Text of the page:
Vertigo’s interactive installation The Wave responds, allowing you to co-create the evening’s experience, with a constantly changing pattern of sound and light along Riverside Walkway on the South Bank.
The Wave consists of 40 triangular, interactive, luminous gates. These gates respond to movement sonically and visually allowing audiences to co-create the artistic experience. The Wave acts as a beacon of light in the ongoing darkness of winter.
The installation was originally created for display at Ofelia Plads, Copenhagen, Denmark as part of Frost Festival 2017. It was commissioned by Frost Festival and in Association Ofelia Plads and designed by the Danish company, Vertigo Obscuro;
Riverside Walkway is owned and managed by Coin Street Community Builders.
Day of the Dead is central and southern Mexico during the chilly days of November 1 & 2. Even though this coincides with the Catholic holiday called All Soul’s & All Saint’s Day, the indigenous people have combined this with their own ancient beliefs of honoring their deceased loved ones.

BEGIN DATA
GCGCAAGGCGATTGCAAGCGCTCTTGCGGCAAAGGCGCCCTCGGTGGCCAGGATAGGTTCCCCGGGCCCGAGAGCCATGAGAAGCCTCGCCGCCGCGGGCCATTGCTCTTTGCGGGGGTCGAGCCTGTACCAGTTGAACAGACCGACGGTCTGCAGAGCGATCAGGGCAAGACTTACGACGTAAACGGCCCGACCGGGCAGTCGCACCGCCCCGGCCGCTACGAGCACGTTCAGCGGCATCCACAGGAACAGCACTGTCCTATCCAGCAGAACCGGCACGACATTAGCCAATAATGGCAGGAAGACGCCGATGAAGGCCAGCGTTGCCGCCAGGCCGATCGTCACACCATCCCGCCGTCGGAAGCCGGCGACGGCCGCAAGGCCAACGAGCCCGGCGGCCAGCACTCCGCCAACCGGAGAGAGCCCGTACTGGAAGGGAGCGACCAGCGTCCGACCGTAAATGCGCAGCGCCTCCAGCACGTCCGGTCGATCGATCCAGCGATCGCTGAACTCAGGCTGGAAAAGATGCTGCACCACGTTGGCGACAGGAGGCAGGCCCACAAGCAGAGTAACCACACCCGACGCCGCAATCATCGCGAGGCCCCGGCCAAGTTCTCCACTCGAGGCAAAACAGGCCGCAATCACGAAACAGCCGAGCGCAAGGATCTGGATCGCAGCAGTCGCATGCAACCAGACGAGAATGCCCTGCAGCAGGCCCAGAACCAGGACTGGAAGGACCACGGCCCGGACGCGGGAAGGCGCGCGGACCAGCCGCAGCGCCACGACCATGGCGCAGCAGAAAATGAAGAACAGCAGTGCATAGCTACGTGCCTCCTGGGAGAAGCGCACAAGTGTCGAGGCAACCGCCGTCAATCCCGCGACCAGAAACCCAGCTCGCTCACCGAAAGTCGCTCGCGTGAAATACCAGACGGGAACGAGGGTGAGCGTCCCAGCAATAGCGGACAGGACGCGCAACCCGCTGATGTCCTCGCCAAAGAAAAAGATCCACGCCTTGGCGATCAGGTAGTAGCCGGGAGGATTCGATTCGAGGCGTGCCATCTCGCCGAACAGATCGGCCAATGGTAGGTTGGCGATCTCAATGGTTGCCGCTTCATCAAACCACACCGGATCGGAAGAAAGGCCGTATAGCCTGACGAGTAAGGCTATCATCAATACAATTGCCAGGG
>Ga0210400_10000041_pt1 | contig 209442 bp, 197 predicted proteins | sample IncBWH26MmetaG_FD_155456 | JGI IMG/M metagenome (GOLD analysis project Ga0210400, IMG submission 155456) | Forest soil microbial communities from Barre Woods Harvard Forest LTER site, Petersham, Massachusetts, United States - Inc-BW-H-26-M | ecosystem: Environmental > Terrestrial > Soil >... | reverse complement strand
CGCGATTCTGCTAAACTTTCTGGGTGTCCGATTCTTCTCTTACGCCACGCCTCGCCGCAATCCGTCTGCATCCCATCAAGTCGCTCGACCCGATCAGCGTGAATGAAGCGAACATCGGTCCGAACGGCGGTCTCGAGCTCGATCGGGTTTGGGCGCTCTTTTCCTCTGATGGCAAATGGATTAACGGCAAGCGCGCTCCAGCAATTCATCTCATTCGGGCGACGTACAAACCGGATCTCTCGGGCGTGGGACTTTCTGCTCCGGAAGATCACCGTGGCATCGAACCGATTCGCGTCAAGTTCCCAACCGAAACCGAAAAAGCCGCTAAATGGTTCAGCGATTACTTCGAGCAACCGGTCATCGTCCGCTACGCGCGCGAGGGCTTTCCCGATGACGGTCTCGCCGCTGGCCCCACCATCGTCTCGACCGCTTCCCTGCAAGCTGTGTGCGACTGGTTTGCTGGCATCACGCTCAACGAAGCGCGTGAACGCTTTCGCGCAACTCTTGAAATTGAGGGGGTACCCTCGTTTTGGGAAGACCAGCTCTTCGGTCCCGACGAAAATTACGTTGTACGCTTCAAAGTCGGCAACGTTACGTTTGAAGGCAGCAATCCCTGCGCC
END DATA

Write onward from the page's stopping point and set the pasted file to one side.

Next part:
They believe that the gates of heaven are opened at midnight on October 31, and the spirits of all deceased children (angelitos) are allowed to reunite with their families for 24 hours. On November 2, the spirits of the adults come down to enjoy the festivities that are prepared for them.
Celebrated throughout Mexico colorful parties take place in the cemeteries and elaborate ofrenda altars are built in the homes to honor specific family members who have passed on, beautiful altars (ofrendas) are made in each home. They are decorated with candles, buckets of flowers (wild marigolds called cempasuchil & bright red cock’s combs) mounds of fruit, peanuts, plates of turkey mole, stacks of tortillasand big Day-of-the-Dead breads called pan de muerto.
The altar needs to have lots of food, bottles of soda, hot cocoa and water for the weary spirits. Toys and candies are left for the angelitos, and on Nov. 2, cigarettes and shots of mezcal are offered to the adult spirits. Little folk art skeletons and sugar skulls, purchased at open-air markets, provide the final touches.